ELEGIE On the Universally Lamented Death, of DUNCAN RONALD: Director Depute of the Chancelary, and Writer to his Ma­jesties Signet.

Who died at EDINBURGH, August 1700.

This year at Rome the Jubilie doth stand;
But whether Death or Pope doth most Command,
My Querie! pray tell me Travler now,
Where Death inhabites, Reigns, and pays his vow!
If you can tell me, where this King do Lodge;
I'le be thy vassal, and thy sorley Drudge.
Death! Death! our Kings, our Queens, our Nobles all,
Our Knights, our Barrons, Lairds, by thee they fall;
Our Dives, Lazrus, Senecas, and Lords;
Can never scape thy deadly fatal Cords.
Why is it so! By hear us alone decree,
Men must be living, also men must die
But ah! Death, now thou carries high thine hand,
Thou soars aloft; we cannot thee Command:
Thou shoots (like Cupid) Arrows from the Skyes,
Thou sends thy da [...]ts, [...] the mortal Dies,
Ah me! why so! can nothing [...]
[...] Dimonds never [...]
No, no, say'th Death: for why! my time is come,
My Scepter Crown, are old and Reign nigh run▪
I'm but a vassal of the pow'rs above▪
I must display the Banner of my love.
For Death's my name, a Lyon I must be,
Untill my day's be turn'd to Eternity.
Now Judgements nigh, the World is near an end;
My Sword is sharpest when I must Defend,
My cause; and my Commission I display,
When dust I send to Dust their Natives clay.
So Queries are but idle, vain to thee;
Read Birth, Death, Judgement and Eternitie.
For if I could have spar'd a Lov'ly Face;
Helen of Troy, might damped me with Grace.
If Riches; Cresus might have brib'd me then:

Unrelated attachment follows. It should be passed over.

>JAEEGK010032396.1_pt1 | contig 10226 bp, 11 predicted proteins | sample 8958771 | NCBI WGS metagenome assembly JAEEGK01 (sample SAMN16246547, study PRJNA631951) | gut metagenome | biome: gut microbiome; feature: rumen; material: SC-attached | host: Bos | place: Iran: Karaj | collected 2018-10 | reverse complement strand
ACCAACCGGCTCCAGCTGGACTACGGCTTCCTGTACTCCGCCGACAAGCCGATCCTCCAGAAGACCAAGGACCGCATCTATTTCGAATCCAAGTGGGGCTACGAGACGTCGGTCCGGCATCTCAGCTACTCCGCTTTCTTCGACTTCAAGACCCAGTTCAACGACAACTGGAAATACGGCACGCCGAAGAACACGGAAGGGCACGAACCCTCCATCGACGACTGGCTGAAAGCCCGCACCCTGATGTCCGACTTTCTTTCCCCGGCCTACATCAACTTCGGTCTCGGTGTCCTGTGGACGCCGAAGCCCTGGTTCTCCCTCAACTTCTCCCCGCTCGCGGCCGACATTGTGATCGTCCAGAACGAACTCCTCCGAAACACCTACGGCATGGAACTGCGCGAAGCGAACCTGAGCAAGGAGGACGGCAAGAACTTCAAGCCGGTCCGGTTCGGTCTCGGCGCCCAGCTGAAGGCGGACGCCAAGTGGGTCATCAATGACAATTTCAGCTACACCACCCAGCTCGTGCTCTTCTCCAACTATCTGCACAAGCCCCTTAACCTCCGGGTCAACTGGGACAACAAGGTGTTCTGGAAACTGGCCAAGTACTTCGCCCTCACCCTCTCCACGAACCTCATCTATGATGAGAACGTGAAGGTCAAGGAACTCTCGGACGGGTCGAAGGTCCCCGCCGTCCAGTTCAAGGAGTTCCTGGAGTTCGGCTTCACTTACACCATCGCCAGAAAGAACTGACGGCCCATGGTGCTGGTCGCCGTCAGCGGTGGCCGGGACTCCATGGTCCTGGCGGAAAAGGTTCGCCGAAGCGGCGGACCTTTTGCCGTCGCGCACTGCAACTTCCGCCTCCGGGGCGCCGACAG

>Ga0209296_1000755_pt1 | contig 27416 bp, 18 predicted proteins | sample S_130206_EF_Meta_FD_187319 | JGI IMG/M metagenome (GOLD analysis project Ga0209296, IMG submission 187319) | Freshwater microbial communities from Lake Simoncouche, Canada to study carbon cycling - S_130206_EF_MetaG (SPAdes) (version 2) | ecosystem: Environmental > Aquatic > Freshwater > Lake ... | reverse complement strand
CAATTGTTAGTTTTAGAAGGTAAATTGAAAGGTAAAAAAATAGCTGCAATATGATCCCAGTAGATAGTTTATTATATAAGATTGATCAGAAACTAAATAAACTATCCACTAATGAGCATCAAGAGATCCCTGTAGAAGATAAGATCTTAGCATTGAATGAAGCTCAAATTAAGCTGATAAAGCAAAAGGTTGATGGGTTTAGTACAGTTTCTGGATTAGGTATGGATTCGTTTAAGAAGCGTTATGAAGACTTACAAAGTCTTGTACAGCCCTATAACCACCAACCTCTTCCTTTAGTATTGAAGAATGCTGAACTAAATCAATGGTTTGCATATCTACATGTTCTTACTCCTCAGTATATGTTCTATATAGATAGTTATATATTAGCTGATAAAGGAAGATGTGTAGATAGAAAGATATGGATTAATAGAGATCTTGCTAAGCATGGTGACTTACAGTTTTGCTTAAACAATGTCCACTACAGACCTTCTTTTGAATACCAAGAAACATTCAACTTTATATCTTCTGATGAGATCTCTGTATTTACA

If Grace or beauty, or the sons of men,
Then might I have had Thousands at my hand,
Of Absoloms, and Solomons to stand.
If Learning Cicero, Seneca, these Wits,
Wou'd play'd me Musick, when I took my Fits,
Alse well as DAVID; But no Harmonie
Can Wound Me; Magick, cannot Blind mine Eye.
Nay, Kings and Emperours are my Trophies still,
Who then can Bribe me, who has all at Will.
Thy DUNCAN RONNALD, Depute of the Rolls,
The Keeper of Thy Chartors, Seasines, Scrolls,
Might been Preserv'd, if Grace or Parts might do:
But who's the Man, I spare, of Candour, now.
Yes, weep ye may, ye Scribes and Writers throng!
But ye that Weep, must meet Me Ere't be long.
Kindness of Nature, Sympathie Indites,
Our Mourning over RONNALD, and Invites:
He was a Man of Geni [...]usness and Arts,
Divine and Moral; Lov'd by Men of Parts.
What's more; He had the Popular Applause,
Of Commons, Learning's, Enemies, and Foes.
He carri'd Civil in his Post and Chaire
Of Honour's District, void of Anxious Fear;
Content with Fortune, Providence's Decree,
And vain Ambition, Emptiness did [...]
For fear of With'ring here among his Foes.
Well spoke, O Death! Crown Me with Mortal Rayes,
Come, stay no longer, quickly cut My Dayes;
Since We must Pass to Heav'n through Baca's Vale,
Hoise Anchor, Death, set M [...]zons on thy Sail:
For Dye We must, before we come to be,
With DUNCAN RONNALD in Prosperitie.
For We must walk by Faith, as RONNALD did,
And get Our Chartor-Party, to be [...]id,
In Our Recesses: Pray'r must be the Key,
Love and Assureance, twofold Charitie.
Then JESUS Merits, Jacobs Ladder can,
Make Scarlet Sins, made whiter than a Swan.
Death, Death, deny us Fate of Sudden Calls,
Seize but Gradatim, e're you break Our Walls;
Then Sound Thy Trumpet, as a Jona Shrill:
Our Bodies Yield, decay to Dust they will.
For Moulder Dwindle, and consume to Dust,
Men (Dust they are) Return to it they must.
Hoec raptim & cursum Composuit, Mr. GEORGE DEMPSTER

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